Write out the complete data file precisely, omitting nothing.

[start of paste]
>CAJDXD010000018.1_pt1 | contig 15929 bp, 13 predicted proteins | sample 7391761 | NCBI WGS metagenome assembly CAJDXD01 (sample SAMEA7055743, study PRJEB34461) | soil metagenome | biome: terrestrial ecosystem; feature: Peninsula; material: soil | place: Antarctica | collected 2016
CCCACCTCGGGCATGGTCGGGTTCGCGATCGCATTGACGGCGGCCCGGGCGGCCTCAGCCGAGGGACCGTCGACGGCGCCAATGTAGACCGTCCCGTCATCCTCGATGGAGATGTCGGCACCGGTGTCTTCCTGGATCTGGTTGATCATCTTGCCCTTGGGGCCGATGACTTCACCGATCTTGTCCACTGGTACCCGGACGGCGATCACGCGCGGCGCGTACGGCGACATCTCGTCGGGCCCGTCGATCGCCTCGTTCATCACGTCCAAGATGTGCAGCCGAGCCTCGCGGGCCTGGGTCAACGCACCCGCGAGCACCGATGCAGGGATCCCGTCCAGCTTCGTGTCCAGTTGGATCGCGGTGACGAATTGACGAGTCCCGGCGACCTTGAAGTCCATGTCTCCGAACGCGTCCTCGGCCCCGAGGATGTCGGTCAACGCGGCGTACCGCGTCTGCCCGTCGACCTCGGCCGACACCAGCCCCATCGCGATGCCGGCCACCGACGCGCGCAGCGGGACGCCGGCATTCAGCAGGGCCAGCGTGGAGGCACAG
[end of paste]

>CAJDXD010000018.1_pt1 | contig 15929 bp, 13 predicted proteins | sample 7391761 | NCBI WGS metagenome assembly CAJDXD01 (sample SAMEA7055743, study PRJEB34461) | soil metagenome | biome: terrestrial ecosystem; feature: Peninsula; material: soil | place: Antarctica | collected 2016
CCCACCTCGGGCATGGTCGGGTTCGCGATCGCATTGACGGCGGCCCGGGCGGCCTCAGCCGAGGGACCGTCGACGGCGCCAATGTAGACCGTCCCGTCATCCTCGATGGAGATGTCGGCACCGGTGTCTTCCTGGATCTGGTTGATCATCTTGCCCTTGGGGCCGATGACTTCACCGATCTTGTCCACTGGTACCCGGACGGCGATCACGCGCGGCGCGTACGGCGACATCTCGTCGGGCCCGTCGATCGCCTCGTTCATCACGTCCAAGATGTGCAGCCGAGCCTCGCGGGCCTGGGTCAACGCACCCGCGAGCACCGATGCAGGGATCCCGTCCAGCTTCGTGTCCAGTTGGATCGCGGTGACGAATTGACGAGTCCCGGCGACCTTGAAGTCCATGTCTCCGAACGCGTCCTCGGCCCCGAGGATGTCGGTCAACGCGGCGTACCGCGTCTGCCCGTCGACCTCGGCCGACACCAGCCCCATCGCGATGCCGGCCACCGACGCGCGCAGCGGGACGCCGGCATTCAGCAGGGCCAGCGTGGAGGCACAG